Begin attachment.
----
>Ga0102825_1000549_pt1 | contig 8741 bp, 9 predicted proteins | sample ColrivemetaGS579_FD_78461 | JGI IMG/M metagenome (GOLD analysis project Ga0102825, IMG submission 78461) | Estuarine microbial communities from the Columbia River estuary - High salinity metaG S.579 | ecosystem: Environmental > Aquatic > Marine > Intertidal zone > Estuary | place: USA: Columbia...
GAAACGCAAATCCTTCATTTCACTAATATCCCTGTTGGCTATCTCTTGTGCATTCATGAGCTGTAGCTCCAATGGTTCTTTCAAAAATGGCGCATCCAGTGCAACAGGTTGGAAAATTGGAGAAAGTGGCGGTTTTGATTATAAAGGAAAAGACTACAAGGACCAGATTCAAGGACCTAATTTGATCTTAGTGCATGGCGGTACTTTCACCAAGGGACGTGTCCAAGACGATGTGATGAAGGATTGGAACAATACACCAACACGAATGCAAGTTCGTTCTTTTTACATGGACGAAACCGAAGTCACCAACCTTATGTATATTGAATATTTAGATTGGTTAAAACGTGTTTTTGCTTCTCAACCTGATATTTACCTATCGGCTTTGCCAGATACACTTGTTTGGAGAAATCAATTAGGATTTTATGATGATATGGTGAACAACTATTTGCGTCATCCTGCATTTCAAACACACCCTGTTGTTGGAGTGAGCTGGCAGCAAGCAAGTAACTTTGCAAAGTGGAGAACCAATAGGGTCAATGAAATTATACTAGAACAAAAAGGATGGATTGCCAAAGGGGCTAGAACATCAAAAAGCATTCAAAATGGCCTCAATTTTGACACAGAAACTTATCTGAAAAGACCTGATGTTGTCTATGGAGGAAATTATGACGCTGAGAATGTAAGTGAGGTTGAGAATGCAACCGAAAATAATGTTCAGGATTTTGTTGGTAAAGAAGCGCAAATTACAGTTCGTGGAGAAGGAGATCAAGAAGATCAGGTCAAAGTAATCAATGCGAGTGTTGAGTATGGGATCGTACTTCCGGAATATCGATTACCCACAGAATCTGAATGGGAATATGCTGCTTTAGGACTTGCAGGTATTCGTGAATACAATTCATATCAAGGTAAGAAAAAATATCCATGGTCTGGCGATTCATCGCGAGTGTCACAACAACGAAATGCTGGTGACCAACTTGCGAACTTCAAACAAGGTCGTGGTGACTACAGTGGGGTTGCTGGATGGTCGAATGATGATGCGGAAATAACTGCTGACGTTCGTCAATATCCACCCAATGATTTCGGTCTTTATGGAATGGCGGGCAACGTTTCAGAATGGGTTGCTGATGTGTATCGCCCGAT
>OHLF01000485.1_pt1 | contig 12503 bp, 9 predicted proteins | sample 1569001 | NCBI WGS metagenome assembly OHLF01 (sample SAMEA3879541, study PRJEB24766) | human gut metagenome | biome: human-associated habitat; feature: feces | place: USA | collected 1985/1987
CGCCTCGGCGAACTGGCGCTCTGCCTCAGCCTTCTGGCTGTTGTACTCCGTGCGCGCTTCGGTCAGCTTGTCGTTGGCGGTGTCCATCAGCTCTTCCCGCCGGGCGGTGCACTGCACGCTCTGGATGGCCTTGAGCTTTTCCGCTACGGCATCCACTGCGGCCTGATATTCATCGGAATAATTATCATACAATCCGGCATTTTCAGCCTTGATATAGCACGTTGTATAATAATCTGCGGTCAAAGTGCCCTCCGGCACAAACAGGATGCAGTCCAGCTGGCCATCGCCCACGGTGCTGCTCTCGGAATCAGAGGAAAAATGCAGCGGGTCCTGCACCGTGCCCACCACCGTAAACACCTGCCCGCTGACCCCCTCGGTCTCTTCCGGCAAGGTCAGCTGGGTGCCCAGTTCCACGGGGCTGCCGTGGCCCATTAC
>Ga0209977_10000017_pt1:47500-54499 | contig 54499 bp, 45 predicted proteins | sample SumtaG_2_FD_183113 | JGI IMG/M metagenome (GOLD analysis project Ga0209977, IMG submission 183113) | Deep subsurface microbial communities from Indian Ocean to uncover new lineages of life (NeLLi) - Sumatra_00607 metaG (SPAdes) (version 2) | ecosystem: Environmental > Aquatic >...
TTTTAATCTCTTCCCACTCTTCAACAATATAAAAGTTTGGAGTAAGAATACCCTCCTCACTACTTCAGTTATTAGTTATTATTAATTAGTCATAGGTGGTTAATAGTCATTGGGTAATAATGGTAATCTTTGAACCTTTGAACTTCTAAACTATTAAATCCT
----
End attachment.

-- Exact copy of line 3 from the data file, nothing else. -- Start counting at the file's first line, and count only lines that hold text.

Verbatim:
>OHLF01000485.1_pt1 | contig 12503 bp, 9 predicted proteins | sample 1569001 | NCBI WGS metagenome assembly OHLF01 (sample SAMEA3879541, study PRJEB24766) | human gut metagenome | biome: human-associated habitat; feature: feces | place: USA | collected 1985/1987